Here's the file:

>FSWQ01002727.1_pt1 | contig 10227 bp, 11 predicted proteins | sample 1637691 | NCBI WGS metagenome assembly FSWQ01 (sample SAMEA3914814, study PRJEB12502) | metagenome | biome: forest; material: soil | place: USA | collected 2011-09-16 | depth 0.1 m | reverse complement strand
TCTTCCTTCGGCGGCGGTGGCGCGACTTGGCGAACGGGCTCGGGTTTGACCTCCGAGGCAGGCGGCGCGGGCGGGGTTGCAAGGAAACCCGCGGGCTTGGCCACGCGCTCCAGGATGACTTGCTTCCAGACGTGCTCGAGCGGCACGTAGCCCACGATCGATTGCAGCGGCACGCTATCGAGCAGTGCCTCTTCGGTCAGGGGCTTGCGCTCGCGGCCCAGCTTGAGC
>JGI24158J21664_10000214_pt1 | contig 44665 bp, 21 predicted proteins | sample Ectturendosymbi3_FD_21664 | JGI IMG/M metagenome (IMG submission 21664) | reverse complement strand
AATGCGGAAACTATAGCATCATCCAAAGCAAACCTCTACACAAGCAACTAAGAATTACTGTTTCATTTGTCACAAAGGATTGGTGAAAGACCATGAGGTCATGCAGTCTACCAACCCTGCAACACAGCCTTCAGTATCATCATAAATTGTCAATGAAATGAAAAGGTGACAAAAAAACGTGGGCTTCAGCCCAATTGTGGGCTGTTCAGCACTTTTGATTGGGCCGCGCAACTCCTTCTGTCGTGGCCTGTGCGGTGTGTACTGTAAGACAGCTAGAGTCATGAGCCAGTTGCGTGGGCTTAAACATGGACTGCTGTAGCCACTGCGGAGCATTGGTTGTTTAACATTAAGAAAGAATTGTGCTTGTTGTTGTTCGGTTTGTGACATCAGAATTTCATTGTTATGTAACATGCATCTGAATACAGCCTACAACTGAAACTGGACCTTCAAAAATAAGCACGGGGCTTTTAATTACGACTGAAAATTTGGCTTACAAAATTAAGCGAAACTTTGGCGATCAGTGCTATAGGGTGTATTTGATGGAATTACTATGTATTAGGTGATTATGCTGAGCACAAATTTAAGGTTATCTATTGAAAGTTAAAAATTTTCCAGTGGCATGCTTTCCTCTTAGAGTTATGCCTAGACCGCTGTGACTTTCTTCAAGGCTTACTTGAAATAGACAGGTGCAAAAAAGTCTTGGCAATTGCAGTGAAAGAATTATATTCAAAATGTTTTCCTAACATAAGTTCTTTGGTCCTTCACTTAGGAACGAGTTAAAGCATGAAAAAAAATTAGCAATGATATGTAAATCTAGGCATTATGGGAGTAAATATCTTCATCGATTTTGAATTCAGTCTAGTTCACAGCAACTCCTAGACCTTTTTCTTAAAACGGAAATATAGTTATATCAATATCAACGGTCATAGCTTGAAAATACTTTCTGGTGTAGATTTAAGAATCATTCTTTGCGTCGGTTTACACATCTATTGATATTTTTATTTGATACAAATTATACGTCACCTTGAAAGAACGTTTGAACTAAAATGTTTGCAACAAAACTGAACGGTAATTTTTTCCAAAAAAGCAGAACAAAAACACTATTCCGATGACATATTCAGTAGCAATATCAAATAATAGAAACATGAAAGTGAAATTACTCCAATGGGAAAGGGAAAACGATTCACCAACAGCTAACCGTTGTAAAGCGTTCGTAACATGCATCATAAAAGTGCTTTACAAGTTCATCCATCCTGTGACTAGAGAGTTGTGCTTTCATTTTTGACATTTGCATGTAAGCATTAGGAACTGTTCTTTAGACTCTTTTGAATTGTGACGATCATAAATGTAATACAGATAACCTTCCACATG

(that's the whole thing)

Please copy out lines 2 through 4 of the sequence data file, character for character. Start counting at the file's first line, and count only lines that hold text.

TCTTCCTTCGGCGGCGGTGGCGCGACTTGGCGAACGGGCTCGGGTTTGACCTCCGAGGCAGGCGGCGCGGGCGGGGTTGCAAGGAAACCCGCGGGCTTGGCCACGCGCTCCAGGATGACTTGCTTCCAGACGTGCTCGAGCGGCACGTAGCCCACGATCGATTGCAGCGGCACGCTATCGAGCAGTGCCTCTTCGGTCAGGGGCTTGCGCTCGCGGCCCAGCTTGAGC
>JGI24158J21664_10000214_pt1 | contig 44665 bp, 21 predicted proteins | sample Ectturendosymbi3_FD_21664 | JGI IMG/M metagenome (IMG submission 21664) | reverse complement strand
AATGCGGAAACTATAGCATCATCCAAAGCAAACCTCTACACAAGCAACTAAGAATTACTGTTTCATTTGTCACAAAGGATTGGTGAAAGACCATGAGGTCATGCAGTCTACCAACCCTGCAACACAGCCTTCAGTATCATCATAAATTGTCAATGAAATGAAAAGGTGACAAAAAAACGTGGGCTTCAGCCCAATTGTGGGCTGTTCAGCACTTTTGATTGGGCCGCGCAACTCCTTCTGTCGTGGCCTGTGCGGTGTGTACTGTAAGACAGCTAGAGTCATGAGCCAGTTGCGTGGGCTTAAACATGGACTGCTGTAGCCACTGCGGAGCATTGGTTGTTTAACATTAAGAAAGAATTGTGCTTGTTGTTGTTCGGTTTGTGACATCAGAATTTCATTGTTATGTAACATGCATCTGAATACAGCCTACAACTGAAACTGGACCTTCAAAAATAAGCACGGGGCTTTTAATTACGACTGAAAATTTGGCTTACAAAATTAAGCGAAACTTTGGCGATCAGTGCTATAGGGTGTATTTGATGGAATTACTATGTATTAGGTGATTATGCTGAGCACAAATTTAAGGTTATCTATTGAAAGTTAAAAATTTTCCAGTGGCATGCTTTCCTCTTAGAGTTATGCCTAGACCGCTGTGACTTTCTTCAAGGCTTACTTGAAATAGACAGGTGCAAAAAAGTCTTGGCAATTGCAGTGAAAGAATTATATTCAAAATGTTTTCCTAACATAAGTTCTTTGGTCCTTCACTTAGGAACGAGTTAAAGCATGAAAAAAAATTAGCAATGATATGTAAATCTAGGCATTATGGGAGTAAATATCTTCATCGATTTTGAATTCAGTCTAGTTCACAGCAACTCCTAGACCTTTTTCTTAAAACGGAAATATAGTTATATCAATATCAACGGTCATAGCTTGAAAATACTTTCTGGTGTAGATTTAAGAATCATTCTTTGCGTCGGTTTACACATCTATTGATATTTTTATTTGATACAAATTATACGTCACCTTGAAAGAACGTTTGAACTAAAATGTTTGCAACAAAACTGAACGGTAATTTTTTCCAAAAAAGCAGAACAAAAACACTATTCCGATGACATATTCAGTAGCAATATCAAATAATAGAAACATGAAAGTGAAATTACTCCAATGGGAAAGGGAAAACGATTCACCAACAGCTAACCGTTGTAAAGCGTTCGTAACATGCATCATAAAAGTGCTTTACAAGTTCATCCATCCTGTGACTAGAGAGTTGTGCTTTCATTTTTGACATTTGCATGTAAGCATTAGGAACTGTTCTTTAGACTCTTTTGAATTGTGACGATCATAAATGTAATACAGATAACCTTCCACATG